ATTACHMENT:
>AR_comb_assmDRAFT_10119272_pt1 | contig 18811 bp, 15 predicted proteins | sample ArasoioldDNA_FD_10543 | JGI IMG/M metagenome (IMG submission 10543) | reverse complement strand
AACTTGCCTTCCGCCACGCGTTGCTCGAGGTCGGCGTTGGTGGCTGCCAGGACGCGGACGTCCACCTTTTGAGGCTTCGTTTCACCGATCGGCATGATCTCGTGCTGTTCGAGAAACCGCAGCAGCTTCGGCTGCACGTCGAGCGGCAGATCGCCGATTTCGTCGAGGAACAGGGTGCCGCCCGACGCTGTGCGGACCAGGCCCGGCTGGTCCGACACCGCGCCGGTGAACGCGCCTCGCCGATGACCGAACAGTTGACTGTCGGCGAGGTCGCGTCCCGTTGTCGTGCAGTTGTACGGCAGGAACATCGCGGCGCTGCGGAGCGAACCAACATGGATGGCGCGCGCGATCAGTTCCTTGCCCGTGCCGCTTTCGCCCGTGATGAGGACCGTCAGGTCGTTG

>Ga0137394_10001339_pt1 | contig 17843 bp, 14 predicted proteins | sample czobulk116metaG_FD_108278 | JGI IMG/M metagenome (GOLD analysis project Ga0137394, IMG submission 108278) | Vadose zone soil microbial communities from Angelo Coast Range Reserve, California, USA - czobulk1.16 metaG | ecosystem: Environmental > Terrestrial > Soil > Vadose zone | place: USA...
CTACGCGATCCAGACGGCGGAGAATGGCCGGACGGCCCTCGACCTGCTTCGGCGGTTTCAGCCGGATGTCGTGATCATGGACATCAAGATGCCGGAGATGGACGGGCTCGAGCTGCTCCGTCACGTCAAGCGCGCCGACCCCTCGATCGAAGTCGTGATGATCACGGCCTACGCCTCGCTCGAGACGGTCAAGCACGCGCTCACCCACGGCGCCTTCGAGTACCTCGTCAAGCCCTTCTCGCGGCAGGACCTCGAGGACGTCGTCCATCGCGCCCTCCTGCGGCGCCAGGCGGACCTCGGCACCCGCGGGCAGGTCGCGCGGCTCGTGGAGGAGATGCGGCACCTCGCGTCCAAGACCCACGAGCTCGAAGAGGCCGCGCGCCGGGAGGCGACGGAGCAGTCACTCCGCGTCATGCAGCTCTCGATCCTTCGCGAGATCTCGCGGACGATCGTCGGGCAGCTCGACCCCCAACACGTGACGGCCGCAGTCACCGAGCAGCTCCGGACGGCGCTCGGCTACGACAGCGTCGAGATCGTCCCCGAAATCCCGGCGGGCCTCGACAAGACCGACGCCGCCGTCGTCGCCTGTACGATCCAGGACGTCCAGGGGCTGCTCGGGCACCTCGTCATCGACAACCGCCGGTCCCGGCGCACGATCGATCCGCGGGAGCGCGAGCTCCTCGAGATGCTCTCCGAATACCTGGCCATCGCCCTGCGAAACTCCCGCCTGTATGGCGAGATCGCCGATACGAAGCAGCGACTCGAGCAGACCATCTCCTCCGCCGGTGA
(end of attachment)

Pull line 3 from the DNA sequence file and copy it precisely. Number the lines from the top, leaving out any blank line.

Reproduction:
>Ga0137394_10001339_pt1 | contig 17843 bp, 14 predicted proteins | sample czobulk116metaG_FD_108278 | JGI IMG/M metagenome (GOLD analysis project Ga0137394, IMG submission 108278) | Vadose zone soil microbial communities from Angelo Coast Range Reserve, California, USA - czobulk1.16 metaG | ecosystem: Environmental > Terrestrial > Soil > Vadose zone | place: USA...